How to Become Subject Matter Expert
In a December 2016 article forecasting the top 10 business trends that will drive success in 2017, Forbes’ predicted the number one trend to be subject matter experts (SMEs). This is good news for lawyers, some of whom have been employing this tactic for business development for decades.
For those unfamiliar with the term, an SME is someone who has niche knowledge of a particular area. The thinking is that this expertise serves as a key differentiator and thus, if promoted effectively, can be an incredibly potent business development tool. Just look at technical experts, such as software engineers, scientific researchers and process engineers. These professionals typically are not taught marketing skills in their formal education and may even have a disdain for the sales process. Yet, their level of knowledge can be a real sales differentiator for the organizations in which they work.
The same is true for attorneys, and while the legal industry may not have embraced the terminology, one could argue that attorneys were the original SMEs. Many of those who are successful rainmakers are not generalists; they have developed a well-defined, narrowly-focused practice niche.
This article will explore some ways in which attorneys can capitalize on this projected trend and position themselves as SMEs.
Why Position Yourself as an SME?
Clients expect their attorneys to have the experience to handle their matter, but they are willing to pay a premium for those recognized as the best. In the more than two decades that I have worked with law firms, I have interviewed 100s of law firm clients who consistently say that they (1) hire lawyers, not law firms and (2) hire attorneys who are authorities in a practice niche, are experts at solving a particular business problem and/or have in-depth knowledge in a certain industry.
SMEs, over the course of developing their expert statuses, have the opportunity to develop the reputation that place them top of mind with buyers. SMEs are typically more sought after because people want to feel that they are being helped by someone who really knows what they are doing and has a deep understanding of the problem. It is reassuring to trust that you are doing business with someone who has real knowledge of a specific industry, area, process or all of the above.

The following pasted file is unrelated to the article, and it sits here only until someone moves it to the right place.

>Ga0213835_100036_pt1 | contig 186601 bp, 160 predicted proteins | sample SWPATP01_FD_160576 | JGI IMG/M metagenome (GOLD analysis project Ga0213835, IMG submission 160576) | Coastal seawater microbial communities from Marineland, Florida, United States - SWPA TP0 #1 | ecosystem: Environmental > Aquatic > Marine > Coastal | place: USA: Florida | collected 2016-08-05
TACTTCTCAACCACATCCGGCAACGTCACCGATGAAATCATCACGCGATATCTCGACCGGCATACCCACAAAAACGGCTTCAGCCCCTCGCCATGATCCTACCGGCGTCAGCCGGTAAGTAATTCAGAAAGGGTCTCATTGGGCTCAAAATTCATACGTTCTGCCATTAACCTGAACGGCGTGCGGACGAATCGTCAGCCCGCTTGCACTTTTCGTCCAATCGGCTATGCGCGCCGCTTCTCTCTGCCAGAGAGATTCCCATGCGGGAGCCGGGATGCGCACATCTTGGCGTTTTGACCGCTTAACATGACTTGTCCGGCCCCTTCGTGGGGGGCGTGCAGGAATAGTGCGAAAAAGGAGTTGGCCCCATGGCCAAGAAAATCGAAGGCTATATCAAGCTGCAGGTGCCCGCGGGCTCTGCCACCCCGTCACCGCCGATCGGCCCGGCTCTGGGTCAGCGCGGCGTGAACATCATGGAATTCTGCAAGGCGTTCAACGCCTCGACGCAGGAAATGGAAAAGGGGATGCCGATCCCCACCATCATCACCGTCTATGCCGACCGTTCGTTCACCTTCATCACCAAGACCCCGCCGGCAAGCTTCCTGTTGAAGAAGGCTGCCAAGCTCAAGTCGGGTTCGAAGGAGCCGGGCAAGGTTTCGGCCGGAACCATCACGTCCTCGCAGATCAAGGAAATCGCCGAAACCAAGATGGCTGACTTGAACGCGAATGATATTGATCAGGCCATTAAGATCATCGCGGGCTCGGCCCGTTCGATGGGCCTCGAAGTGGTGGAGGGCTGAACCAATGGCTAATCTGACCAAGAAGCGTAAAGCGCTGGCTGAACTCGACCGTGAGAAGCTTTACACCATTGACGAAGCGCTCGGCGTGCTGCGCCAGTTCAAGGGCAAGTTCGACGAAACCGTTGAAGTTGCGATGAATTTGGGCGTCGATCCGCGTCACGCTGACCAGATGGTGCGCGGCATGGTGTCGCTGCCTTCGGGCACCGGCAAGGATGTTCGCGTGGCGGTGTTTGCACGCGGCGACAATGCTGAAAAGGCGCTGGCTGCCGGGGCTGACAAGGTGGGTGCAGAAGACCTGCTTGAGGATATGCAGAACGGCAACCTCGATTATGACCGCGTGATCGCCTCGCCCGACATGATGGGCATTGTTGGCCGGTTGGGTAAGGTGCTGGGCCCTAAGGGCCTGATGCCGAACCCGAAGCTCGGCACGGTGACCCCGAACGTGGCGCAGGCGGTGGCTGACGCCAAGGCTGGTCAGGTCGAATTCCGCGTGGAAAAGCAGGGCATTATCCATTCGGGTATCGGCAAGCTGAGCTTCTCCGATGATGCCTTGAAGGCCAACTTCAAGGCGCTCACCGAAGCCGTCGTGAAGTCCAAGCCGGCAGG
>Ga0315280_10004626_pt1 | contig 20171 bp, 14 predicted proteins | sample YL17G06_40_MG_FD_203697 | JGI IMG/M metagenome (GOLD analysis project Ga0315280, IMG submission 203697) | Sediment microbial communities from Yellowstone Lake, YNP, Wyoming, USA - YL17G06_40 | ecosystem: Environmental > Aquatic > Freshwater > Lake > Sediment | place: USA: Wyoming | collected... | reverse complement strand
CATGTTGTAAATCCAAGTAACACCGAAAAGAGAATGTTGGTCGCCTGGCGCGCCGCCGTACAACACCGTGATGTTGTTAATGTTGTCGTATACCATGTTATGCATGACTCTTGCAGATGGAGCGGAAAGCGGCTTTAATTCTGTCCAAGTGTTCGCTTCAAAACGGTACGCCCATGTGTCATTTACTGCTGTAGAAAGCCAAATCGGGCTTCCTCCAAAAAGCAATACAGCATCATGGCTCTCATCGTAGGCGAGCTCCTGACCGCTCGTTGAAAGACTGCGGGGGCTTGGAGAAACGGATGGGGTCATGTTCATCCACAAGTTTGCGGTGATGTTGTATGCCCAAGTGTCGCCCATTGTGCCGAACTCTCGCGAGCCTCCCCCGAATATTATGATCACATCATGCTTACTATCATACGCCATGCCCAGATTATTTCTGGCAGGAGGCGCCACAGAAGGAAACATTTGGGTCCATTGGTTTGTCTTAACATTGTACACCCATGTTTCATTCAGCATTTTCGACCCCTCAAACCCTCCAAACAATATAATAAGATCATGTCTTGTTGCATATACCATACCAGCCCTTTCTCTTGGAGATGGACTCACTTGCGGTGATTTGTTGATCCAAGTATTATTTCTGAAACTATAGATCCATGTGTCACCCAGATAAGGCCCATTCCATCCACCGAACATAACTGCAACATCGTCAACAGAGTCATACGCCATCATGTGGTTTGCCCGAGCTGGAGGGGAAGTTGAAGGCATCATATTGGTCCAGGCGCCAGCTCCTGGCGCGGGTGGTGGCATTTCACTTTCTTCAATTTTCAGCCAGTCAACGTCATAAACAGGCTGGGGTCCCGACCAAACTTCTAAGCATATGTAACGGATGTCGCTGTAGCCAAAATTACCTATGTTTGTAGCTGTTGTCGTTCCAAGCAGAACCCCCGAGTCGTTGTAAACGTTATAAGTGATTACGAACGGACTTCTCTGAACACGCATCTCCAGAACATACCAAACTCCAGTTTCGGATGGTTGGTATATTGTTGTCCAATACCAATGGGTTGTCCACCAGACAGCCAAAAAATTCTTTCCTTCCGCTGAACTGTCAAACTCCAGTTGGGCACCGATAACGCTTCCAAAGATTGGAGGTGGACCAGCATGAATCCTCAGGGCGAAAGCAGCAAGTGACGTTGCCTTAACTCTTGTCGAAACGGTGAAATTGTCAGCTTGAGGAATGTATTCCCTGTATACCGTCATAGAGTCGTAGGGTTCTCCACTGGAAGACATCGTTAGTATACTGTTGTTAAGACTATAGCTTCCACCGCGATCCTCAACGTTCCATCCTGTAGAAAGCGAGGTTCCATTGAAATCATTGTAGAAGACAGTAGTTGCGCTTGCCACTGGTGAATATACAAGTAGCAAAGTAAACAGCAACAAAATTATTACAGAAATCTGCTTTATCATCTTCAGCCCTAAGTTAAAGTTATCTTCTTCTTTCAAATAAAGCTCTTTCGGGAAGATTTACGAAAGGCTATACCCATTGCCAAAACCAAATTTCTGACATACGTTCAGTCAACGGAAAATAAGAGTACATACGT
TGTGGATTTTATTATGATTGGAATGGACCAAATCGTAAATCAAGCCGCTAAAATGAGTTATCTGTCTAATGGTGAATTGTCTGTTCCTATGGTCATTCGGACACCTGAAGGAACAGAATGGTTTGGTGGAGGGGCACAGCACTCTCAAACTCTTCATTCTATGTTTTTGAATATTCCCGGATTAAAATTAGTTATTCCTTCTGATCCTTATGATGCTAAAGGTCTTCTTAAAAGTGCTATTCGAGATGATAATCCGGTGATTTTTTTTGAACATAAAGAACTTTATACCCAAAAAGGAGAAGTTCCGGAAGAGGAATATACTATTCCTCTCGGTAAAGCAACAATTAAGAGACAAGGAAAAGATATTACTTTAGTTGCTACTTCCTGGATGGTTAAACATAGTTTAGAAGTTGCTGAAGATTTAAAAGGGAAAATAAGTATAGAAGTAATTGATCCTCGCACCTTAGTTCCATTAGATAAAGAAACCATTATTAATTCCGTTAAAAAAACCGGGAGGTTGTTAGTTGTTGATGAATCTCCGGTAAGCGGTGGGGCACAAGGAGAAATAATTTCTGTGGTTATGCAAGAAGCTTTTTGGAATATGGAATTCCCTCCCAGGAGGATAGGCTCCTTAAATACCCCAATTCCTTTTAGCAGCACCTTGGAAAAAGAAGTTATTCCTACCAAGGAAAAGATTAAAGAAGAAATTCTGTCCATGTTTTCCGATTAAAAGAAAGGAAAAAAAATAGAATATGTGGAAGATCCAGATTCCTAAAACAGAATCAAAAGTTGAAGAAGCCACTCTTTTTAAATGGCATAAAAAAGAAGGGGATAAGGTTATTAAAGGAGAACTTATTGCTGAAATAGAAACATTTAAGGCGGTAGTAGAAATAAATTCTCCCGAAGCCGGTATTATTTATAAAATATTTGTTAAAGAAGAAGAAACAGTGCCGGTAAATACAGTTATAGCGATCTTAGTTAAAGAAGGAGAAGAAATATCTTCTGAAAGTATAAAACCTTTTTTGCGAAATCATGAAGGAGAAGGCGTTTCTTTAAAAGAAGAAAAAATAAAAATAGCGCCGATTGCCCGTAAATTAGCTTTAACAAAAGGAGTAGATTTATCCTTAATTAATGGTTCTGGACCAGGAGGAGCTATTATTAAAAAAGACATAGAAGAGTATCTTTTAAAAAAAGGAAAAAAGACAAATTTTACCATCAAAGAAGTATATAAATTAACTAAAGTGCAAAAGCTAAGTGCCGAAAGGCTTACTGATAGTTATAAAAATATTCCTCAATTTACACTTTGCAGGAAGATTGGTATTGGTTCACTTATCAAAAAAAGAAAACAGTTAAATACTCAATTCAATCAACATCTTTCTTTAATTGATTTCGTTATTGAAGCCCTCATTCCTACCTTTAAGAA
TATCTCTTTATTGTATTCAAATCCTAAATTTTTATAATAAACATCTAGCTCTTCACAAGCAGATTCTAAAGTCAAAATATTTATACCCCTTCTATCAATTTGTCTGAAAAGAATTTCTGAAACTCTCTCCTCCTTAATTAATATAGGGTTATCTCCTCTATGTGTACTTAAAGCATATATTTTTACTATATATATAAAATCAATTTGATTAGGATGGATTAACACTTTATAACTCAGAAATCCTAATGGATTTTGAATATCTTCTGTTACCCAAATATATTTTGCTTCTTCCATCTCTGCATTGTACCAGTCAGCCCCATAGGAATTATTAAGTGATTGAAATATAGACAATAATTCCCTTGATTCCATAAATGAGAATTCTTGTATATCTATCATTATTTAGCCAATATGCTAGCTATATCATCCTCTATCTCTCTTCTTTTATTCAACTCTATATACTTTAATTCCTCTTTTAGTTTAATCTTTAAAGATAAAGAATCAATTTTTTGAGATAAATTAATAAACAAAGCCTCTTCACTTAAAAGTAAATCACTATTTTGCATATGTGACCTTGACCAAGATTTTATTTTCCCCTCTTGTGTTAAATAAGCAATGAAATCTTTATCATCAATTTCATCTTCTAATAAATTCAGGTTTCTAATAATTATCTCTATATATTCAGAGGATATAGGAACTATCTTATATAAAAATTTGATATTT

Narrow Your Focus
For some attorneys, the law firms they join following law school dictate the service area in which they will practice. For others, there is the option of selecting a practice focus. Either way, in order to become a SME, attorneys should start to develop knowledge and experience in a subject matter area as early as possible.
For example, you may be practicing in the general commercial litigation practice at your firm, but that does not preclude you from developing a special focus. Make it known that you are interested in cases that involve certain types of disputes or ask to be a part of the team working with clients in a particular industry. Over time, as you continue to get more experience with a certain type of business issue or within a particular industry, you will accumulate knowledge specific to that area.
Build Your Credentials
Take advantage of any specialized certification, ranking or education that will position you as an “expert” to prospective clients. Become certified in the practice area in which you are focusing, if the state bar offers such a program. Ask your clients what certifications, rankings or special designations are available in their industries.
For example, if you have chosen to narrow your litigation practice to financial services disputes, obtain the same credentials as your clients and prospective clients by becoming a Certified Mortgage Banker. If the better known legal rankings (Chambers, Best Lawyers) do not rank attorneys within your area of focus, look for rankings outside of the legal industry.
Market Yourself as a SME
It is always best to approach your marketing activities by way of a strategic plan. Marketing yourself within the area for which you are building your SME credentials provides an automatic strategic framework for your marketing activities. A few examples include:
Develop a blog specific to the subject matter area or industry.
Monitor information about and network at meetings of the industry groups. Volunteer to give presentations to the group, as well.
Start a podcast dealing with trends and news in the subject matter area.
Identify the reporters who write about the subject matter or within the industry. Send them information that breaks down difficult topics, offer perspective on trends or provide them background information and quotes.
Support your SME activities through social media. Post your SME activities on LinkedIn and Twitter. Follow influencers and leaders on their social media channels. Use hashtags that associate you with the subject matter.
Prepare a version of your bio specific to the area of focus. Use this bio for speaking engagements and follow-up for networking events.
You’ve Got This!
Lawyers who struggle to embrace the marketing aspect of the legal profession may benefit from approaching marketing as a part of building one’s reputation and profile as a SME. After all, being a SME is inherent in practicing law, so the process of establishing oneself as a SME should provide a more comfortable roadmap for legal marketing than other approaches.